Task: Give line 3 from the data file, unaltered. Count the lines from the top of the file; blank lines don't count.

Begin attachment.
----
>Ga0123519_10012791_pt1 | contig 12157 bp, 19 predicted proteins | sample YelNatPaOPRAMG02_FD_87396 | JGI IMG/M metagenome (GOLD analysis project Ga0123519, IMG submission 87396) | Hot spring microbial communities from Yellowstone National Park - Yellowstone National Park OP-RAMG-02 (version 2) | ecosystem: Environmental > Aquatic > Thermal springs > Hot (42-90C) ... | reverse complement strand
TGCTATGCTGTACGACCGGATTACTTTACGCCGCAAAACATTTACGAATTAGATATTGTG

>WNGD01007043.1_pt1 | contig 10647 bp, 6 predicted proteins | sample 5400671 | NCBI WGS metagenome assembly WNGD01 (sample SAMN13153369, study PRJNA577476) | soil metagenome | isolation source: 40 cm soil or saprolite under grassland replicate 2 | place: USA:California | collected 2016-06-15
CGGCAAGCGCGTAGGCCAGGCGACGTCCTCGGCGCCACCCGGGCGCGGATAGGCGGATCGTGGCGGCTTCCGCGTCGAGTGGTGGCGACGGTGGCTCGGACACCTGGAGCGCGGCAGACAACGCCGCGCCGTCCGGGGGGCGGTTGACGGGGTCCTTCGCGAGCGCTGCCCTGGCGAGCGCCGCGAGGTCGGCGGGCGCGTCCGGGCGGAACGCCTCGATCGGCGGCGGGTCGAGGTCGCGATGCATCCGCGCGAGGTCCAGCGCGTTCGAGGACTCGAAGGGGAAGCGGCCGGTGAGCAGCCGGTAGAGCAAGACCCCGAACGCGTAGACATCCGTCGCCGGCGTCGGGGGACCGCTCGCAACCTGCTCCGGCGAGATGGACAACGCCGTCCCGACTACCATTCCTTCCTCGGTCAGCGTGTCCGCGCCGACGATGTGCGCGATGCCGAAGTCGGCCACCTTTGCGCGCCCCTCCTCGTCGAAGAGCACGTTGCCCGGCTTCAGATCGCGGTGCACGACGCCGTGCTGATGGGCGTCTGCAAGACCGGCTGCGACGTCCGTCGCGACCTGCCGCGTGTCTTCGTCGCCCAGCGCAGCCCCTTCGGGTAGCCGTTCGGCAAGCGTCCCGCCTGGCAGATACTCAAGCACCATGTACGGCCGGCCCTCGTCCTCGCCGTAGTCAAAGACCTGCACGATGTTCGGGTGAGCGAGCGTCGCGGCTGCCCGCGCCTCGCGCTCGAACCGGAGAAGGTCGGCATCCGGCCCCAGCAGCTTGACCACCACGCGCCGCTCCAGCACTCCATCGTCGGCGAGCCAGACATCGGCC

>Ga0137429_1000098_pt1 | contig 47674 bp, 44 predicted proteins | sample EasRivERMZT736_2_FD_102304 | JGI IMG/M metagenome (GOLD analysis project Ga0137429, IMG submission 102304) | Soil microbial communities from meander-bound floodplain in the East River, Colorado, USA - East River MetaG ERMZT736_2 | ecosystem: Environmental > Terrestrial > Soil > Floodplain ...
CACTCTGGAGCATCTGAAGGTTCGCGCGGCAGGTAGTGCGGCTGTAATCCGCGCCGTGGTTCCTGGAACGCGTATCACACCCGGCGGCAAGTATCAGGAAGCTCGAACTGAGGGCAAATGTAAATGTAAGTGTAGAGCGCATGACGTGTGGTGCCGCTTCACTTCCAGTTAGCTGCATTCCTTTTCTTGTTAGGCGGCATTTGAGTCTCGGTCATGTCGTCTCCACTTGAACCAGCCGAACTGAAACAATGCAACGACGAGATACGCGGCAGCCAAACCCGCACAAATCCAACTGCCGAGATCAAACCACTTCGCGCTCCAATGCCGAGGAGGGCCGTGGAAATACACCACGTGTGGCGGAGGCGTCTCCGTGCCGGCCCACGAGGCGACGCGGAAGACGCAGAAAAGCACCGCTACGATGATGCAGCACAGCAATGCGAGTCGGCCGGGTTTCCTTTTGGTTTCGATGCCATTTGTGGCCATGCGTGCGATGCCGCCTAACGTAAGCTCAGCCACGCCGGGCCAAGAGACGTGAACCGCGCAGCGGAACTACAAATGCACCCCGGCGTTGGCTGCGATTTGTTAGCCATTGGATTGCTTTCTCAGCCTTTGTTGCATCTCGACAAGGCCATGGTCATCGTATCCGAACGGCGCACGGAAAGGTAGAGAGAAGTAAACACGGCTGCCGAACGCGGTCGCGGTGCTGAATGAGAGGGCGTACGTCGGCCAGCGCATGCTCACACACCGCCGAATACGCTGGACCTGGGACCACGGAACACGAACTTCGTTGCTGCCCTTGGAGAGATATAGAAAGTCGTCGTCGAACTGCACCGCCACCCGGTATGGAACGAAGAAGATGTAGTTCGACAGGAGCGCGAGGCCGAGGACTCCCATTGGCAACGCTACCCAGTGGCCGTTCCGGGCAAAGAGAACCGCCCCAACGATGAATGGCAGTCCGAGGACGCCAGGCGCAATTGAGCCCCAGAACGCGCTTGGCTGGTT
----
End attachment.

>WNGD01007043.1_pt1 | contig 10647 bp, 6 predicted proteins | sample 5400671 | NCBI WGS metagenome assembly WNGD01 (sample SAMN13153369, study PRJNA577476) | soil metagenome | isolation source: 40 cm soil or saprolite under grassland replicate 2 | place: USA:California | collected 2016-06-15